As part of the third annual Family Safety Week organised by RoSPA, 24|7 Home Rescue are providing household safety tips throughout the week to raise awareness of accidents in the home, specifically to children. In this new post on the final day of Family Safety Week, we’ll explain how to prevent choking or suffocation at home.
Research has shown that within a single 2-year period throughout England and Wales, 62 children died due to choking, strangulation or suffocation with the majority being boys under the age of 3. The majority of these accidents have occurred at home and further research has indicated that 5,000 children aged 15 or under have attended hospitals due to choking.
Additionally, there have been at least 14 deaths of children since 2001 involving suffocating or choking on items such as nappy sacks and a further 28 have died due to strangulation on things like blind cords since 1999. In fact, choking, suffocation and strangulation are among the five most serious injuries sustained to under 5’s in England.
Primarily there are three main causes for these types of injuries:
Suffocation in bed is relatively uncommon but around seven children under the age of five die in England each year due to entrapment in adult beds or being covered by another person’s body.
Around six children under five die each year from either accidental hanging or strangulation. This is most commonly caused by becoming entangled in blind cords or crib bars.
Primarily affecting children and babies under the age of two, inhalation of food causes around 8 deaths a year in children under the age of five.
It can take merely a few minutes for a baby to suffocate and as they cannot move freely by themselves they are unable to move themselves into a position where they can breathe.
Ensure your child has a safe sleeping place. Many parents, especially in the first few months after your child is born, may want to take the child to bed with them but this can be very dangerous and some parents have accidentally suffocated their child this way in the past. Ensure your baby has a cot near to your own bed so you can keep on eye on them and you’ll sleep soundly too.
Very young babies aren’t strong enough to push blankets away from their face so ensure you put your baby at the bottom of the cot to stop your little one from moving down in the night. Don’t use duvets or quilts for babies under the age of 12 months and instead use lightweight blankets.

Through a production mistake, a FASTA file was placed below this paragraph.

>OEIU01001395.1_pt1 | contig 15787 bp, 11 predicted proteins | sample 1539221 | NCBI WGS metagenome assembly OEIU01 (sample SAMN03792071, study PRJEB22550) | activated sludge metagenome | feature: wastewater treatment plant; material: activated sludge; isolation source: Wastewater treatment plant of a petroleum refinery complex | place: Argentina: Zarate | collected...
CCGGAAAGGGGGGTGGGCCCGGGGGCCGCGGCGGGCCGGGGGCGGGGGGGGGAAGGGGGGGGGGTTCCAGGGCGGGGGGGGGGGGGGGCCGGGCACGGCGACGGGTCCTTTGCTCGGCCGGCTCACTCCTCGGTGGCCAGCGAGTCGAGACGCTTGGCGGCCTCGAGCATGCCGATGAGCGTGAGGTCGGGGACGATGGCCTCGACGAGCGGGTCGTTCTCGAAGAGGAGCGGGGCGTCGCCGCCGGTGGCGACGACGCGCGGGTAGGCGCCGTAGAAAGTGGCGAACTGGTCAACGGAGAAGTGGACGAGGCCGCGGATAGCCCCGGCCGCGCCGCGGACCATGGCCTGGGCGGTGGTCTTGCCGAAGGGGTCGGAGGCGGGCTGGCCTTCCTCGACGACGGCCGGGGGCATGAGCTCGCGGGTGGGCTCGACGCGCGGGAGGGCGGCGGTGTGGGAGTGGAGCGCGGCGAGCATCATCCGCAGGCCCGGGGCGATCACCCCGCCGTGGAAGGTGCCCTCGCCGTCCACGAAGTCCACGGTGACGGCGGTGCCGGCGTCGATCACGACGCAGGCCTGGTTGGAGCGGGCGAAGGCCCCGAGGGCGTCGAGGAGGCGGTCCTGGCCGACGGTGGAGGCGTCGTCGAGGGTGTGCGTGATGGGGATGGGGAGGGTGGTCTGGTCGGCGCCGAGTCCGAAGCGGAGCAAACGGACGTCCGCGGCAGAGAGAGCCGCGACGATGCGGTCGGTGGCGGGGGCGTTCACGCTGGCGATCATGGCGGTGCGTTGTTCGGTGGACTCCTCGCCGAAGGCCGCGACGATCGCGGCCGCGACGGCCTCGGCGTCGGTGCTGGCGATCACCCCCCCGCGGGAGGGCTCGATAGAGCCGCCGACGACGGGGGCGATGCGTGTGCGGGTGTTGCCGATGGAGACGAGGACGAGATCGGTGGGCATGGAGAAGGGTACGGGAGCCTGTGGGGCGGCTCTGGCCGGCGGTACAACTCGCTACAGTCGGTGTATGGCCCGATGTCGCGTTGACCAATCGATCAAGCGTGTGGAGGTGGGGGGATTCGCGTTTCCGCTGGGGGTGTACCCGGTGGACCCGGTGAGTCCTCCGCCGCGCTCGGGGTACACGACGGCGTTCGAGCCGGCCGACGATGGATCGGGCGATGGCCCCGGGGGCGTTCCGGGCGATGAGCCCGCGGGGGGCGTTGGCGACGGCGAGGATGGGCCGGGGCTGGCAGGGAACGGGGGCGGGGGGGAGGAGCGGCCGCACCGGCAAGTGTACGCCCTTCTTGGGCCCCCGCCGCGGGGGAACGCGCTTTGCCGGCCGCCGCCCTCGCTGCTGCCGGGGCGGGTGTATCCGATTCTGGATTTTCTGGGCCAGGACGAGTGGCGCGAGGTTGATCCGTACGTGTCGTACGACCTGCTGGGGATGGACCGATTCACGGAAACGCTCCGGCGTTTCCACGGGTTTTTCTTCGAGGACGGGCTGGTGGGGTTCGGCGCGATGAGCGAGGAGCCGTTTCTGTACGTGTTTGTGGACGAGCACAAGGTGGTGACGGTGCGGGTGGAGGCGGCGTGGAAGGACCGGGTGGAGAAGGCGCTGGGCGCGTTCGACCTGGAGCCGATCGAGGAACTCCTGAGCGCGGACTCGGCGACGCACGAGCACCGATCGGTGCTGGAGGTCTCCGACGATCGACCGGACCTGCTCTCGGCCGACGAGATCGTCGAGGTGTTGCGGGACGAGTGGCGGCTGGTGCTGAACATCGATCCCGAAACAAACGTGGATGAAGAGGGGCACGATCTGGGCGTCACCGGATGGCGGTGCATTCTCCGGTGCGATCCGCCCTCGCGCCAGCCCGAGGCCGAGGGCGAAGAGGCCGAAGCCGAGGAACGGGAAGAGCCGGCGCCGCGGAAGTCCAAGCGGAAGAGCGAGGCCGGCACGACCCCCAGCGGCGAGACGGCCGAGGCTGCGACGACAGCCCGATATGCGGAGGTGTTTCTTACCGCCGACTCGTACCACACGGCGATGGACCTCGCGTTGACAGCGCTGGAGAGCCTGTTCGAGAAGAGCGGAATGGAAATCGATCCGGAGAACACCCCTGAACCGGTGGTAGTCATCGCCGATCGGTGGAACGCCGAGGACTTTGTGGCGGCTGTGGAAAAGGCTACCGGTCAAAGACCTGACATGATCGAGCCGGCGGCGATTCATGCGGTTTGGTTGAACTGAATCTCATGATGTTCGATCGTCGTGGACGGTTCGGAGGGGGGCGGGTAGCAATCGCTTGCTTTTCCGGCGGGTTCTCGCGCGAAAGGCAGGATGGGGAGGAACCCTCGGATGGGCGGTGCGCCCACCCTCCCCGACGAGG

Keep nappy sacks well out of the reach of young children. As they are very thin, they can easily cling to a baby’s face when they are breathing in. Also, avoid keeping them in cots, prams or buggies.
Babies love to roll around and explore what they can but be careful! Don’t leave your baby lying on a sofa unattended as it could get stuck between the cushions and stop breathing and ensure the crib has sufficient space between the bars to avoid their head becoming jammed.
Plastic bags are notoriously dangerous for children under the age of five. One way to avoid your toddler getting trapped in a plastic bag is to tie a knot at the top of the bag so they can’t get into it. Once this is done, store it safely away in a locked cupboard. For any bags that seal and protect items you’ve purchased, be sure to throw them away immediately after opening.
Babies love to explore their surroundings and many like to grab and climb things before they can even walk. Household objects we may feel out of reach can also pose a serious threat to a baby’s inquisitive nature such as strings, cords and chains.
All blinds are now manufactured with specific safety requirements to prevent children from getting trapped or strangled by them. New blinds should either include hooks to place them safely out of reach or they should include no cord at all.
Be aware of any looped cords or strings, particularly from dummies, bags or ribbons as this could pose a risk to young babies. As they grow into toddlers, little ones may want to move around more an so ensure you keep any hanging strings and cords out of reach. If you do have cords on your blinds, tie them up securely or pin them in a hard-to-reach place.
As young children haven’t mastered the art of chewing, swallowing and breathing in the right order they can sometimes get mixed up which can cause choking.
Children don’t always make a noise when they are choking so it’s important to keep an eye on them at all times and food is the most likely cause that a small child will choke. Babies are more at risk of choking as they examine most items and objects by placing them in their mouths.
Coins, small batteries and small parts from toys can be a choking hazard for smaller children and babies so it’s important to ensure these are removed from reach and hidden away safely.
Smaller hard foods such as sweets or ice cubes can be dangerous for a toddler as can grapes, cherry tomatoes, blackberries and other small fruits. Remember to cut the fruit into quarters before giving it to your child to avoid a choking hazard.
Pick toys appropriate to your child’s age and look out for the age symbols and warning signs on the packaging. Toys with small pieces that can easily come away are not recommended for youngsters.
Avoid small magnets at all costs. Inspect any of your child’s games or toys for magnets and avoid the magnets you usually see on your fridge. If you suspect your child has swallowed a magnet, please seek medical advice urgently.
If you’d like information on falls, trips and slips please visit this article or for advice on protecting your child against burns, please read our guide here. To find out how to prevent poisoning at home, please take a look at our guide here.
Britain woke up to temperatures of just -6C (21F) today as parts of the country faced hard frosts and freezing fog.